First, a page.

So you’ve bought a pack of mushrooms to add to your stir-fries. You add only a handful to each dish, so after a few days of purchasing the package you start to wonder: do mushrooms go bad?
Mushrooms come in a few forms. Fresh mushrooms add a rich flavor to stews and stir-fries, canned ones work great as appetizers, and dried ones are often used in soups. And if you don’t buy mushrooms that often, you might be unsure how to store them, or how long do they last. Especially because there are quite a few varieties available on the market.
So if you have any questions or doubts regarding storage, shelf life, or going bad of mushrooms, this article is for you. In it, we talk mainly about fresh mushrooms, but we also touch upon canned and dried ones. In other words, we’ve got you covered.
How to Store Mushrooms
Let’s start with fresh mushrooms. While there are many popular varieties, like white, portabella (or portobello), button, shiitake, enoki, or oyster, the storage guidelines and shelf life are pretty similar to all of them. Thank goodness, or else we’d be running around with a reference card.
Unless you’re buying them on the farmer’s market, fresh mushrooms are most often sold in the refrigerated section, and that’s how you should store them. The far corner of the fridge is the best option, as they keep best in really low temperatures.
They usually come in a plastic punnet or a paper bag, and either is a good way of packaging mushrooms. Once you open the pack, cover it with a paper towel. That will keep the product from drying out, but at the same time prevent condensation that could happen if you transferred the mushrooms to an airtight container. In other words, some air circulation is in order.
And try to store the product away from any strong flavors, as the paper towel won’t protect against those.
If you’ve cooked the mushrooms, they belong in an airtight container and in the fridge too.
That means an unopened can or bottle can sit at room temperature, preferably in the pantry. Just keep it away from sunlight and sources of heat. Once you open the product, keep it in the fridge and make sure all mushrooms are submerged in brine. If the product comes in a tin, transfer the leftovers to an airtight container or jar.
Last but not least, dried mushrooms. Like any other dried product, e.g., chili powder, you can store them at room temperature or slightly below. Make sure the mushrooms sit away from sunlight and any moisture. After opening the package seal it tightly or transfer to an airtight container or freezer bag.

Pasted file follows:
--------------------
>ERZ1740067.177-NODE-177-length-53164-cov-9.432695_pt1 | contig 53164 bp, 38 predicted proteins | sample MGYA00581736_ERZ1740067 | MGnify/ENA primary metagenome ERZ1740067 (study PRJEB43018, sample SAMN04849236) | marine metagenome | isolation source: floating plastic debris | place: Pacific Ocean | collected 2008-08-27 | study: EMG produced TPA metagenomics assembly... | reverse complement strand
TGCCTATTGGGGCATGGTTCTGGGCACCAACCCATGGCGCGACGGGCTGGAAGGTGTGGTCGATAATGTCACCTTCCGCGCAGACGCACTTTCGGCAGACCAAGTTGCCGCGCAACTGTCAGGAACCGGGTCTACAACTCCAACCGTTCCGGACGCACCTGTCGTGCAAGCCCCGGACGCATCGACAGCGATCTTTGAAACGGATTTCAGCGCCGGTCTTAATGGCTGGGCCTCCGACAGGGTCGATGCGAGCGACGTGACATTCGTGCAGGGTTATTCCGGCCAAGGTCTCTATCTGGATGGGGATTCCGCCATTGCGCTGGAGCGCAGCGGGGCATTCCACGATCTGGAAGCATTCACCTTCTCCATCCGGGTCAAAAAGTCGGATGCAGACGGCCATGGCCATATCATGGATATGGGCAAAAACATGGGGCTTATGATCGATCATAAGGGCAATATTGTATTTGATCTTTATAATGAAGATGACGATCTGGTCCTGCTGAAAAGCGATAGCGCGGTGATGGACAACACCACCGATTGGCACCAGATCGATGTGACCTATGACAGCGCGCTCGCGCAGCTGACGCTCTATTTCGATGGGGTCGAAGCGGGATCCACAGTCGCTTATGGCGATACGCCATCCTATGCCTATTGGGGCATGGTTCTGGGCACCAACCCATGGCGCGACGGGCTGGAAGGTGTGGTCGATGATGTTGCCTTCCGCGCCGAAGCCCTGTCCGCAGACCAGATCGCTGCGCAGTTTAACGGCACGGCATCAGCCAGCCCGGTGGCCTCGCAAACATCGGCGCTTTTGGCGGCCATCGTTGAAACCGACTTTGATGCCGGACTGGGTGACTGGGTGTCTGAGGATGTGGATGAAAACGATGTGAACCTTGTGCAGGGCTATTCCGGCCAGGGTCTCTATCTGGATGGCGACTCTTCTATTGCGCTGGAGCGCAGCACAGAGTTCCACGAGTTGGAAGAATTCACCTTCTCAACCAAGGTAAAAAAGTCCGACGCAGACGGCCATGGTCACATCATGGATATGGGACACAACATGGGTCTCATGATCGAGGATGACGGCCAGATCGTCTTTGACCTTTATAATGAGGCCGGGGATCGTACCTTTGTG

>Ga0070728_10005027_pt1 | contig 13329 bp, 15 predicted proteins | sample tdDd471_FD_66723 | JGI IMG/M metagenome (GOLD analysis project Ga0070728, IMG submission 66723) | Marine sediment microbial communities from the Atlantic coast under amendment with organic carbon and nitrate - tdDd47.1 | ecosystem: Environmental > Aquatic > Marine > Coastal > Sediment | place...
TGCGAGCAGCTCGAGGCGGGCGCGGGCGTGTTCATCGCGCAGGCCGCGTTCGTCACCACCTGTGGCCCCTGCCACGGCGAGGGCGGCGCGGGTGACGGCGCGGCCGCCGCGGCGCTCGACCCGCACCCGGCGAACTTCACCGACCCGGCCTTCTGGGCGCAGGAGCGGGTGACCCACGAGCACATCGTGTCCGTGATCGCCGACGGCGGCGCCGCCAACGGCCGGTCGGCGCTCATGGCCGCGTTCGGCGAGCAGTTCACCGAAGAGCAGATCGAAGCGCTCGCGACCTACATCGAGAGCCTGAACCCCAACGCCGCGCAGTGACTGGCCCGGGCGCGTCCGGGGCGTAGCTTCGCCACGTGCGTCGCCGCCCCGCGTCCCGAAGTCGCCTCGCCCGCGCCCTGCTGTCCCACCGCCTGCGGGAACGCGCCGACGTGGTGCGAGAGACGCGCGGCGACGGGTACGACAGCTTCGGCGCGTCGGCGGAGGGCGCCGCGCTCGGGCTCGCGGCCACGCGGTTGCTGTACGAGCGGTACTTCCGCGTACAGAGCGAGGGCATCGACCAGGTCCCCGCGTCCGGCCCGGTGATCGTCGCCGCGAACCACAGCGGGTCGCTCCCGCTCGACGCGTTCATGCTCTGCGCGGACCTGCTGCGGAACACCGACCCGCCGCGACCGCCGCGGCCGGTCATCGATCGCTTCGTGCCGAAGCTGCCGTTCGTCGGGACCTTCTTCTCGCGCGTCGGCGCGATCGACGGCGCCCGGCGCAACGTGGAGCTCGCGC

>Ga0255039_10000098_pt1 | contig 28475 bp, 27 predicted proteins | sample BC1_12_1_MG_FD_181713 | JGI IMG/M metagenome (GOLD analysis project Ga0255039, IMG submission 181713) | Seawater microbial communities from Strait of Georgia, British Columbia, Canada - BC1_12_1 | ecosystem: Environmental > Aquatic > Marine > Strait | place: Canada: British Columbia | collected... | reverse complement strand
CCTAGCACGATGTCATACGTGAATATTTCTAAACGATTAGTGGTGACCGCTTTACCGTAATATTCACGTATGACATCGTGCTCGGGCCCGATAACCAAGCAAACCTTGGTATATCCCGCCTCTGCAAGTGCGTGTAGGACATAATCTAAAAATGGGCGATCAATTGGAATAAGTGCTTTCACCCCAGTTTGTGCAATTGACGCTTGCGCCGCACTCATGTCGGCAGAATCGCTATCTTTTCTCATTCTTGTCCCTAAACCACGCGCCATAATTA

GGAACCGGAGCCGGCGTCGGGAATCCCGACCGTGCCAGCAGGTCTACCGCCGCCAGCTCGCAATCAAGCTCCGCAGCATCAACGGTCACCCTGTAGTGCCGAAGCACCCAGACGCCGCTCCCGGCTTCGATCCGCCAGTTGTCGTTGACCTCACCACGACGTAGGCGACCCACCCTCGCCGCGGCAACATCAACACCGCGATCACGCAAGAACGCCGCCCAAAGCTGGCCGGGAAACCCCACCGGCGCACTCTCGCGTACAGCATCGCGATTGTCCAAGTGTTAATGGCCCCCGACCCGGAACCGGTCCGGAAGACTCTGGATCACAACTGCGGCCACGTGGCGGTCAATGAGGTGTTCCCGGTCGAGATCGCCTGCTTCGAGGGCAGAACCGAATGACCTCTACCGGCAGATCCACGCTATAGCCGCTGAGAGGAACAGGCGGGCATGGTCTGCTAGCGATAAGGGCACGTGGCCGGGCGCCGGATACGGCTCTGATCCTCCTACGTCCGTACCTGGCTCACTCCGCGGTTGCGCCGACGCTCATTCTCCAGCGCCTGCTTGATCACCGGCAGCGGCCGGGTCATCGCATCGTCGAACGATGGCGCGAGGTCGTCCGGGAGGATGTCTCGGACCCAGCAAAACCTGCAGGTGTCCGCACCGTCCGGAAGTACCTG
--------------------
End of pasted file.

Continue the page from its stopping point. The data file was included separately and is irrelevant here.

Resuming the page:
Can You Freeze Mushrooms?
Fresh mushrooms don’t have that long shelf life, so freezing to preserve them for longer definitely makes sense.
The easiest way to go about that is to clean them up properly, slice, and steam or sautee in butter for a few minutes, until they wilt. Once the mushrooms cool down a bit, transfer them to an airtight container or a freezer bag and into the freezer. This way they’re pretty much ready to go once you thaw them.
If you freeze a big batch, consider dividing it into a few meal-sized ones, for easier defrosting and usage.
As usual, the safest thawing method is overnight in the fridge.
How Long Do Mushrooms Last
Once again, let’s start with fresh mushrooms. They usually last between 4 to 7 days, sometimes up to 10 days. Once you cook them (e.g. saute with green beans), you can store them for another 3 to 5 days in the fridge.
If you already store fresh portabellas in the fridge for about a week and are nervous they’ll spoil, just cook them. That will give you a few more days.
When it comes to canned mushrooms, they always come with a best-by date on the label. And since the product is canned, it can easily last for a couple of months past that date without significant quality change. Once you open the tin or jar, finish the whole thing within 4 to 7 days.
Last but not least, dried mushrooms. They often come with a date on the label too, and that date is a great reference point. If there’s no date, assume they will retain quality for about a year. In short, dried mushrooms won’t spoil, but will degrade in quality over time.
|Fresh mushrooms||4 – 7 days|
|Cooked mushrooms||3 – 5 days|
|Canned mushrooms (unopened)||Best-by + 3 months|
|Canned mushrooms (opened)||4 – 7 days|
|Dried mushrooms||Best-by or 1 year|
Please note that all the periods above are estimates only.
How to Tell If Mushrooms Are Bad?
For fresh mushrooms, it’s usually easy to tell if they’re spoiled or the quality is too bad to use.
First off, if there’s white fur growing on the mushrooms, throw them out. Same thing if they’ve developed an off or funky odor. When the once plump and smooth mushroom cap turns wrinkly and develops dark spots, it’s time for it to go too.
Any other significant appearance changes, like the presence of slime, are also good enough reasons to discard the product.
Last but not least, if you store the mushrooms for over 2 weeks in the fridge, it’s definitely time to let them go. Even if they look just fine.
When it comes to canned and bottled mushrooms, start off by inspecting the container. If it’s leaky, bulging, or heavily dented, throw it out. Same thing if the tin is rusting.
Once you open the container, use the guidelines above to determine if the mushrooms are okay to eat or not.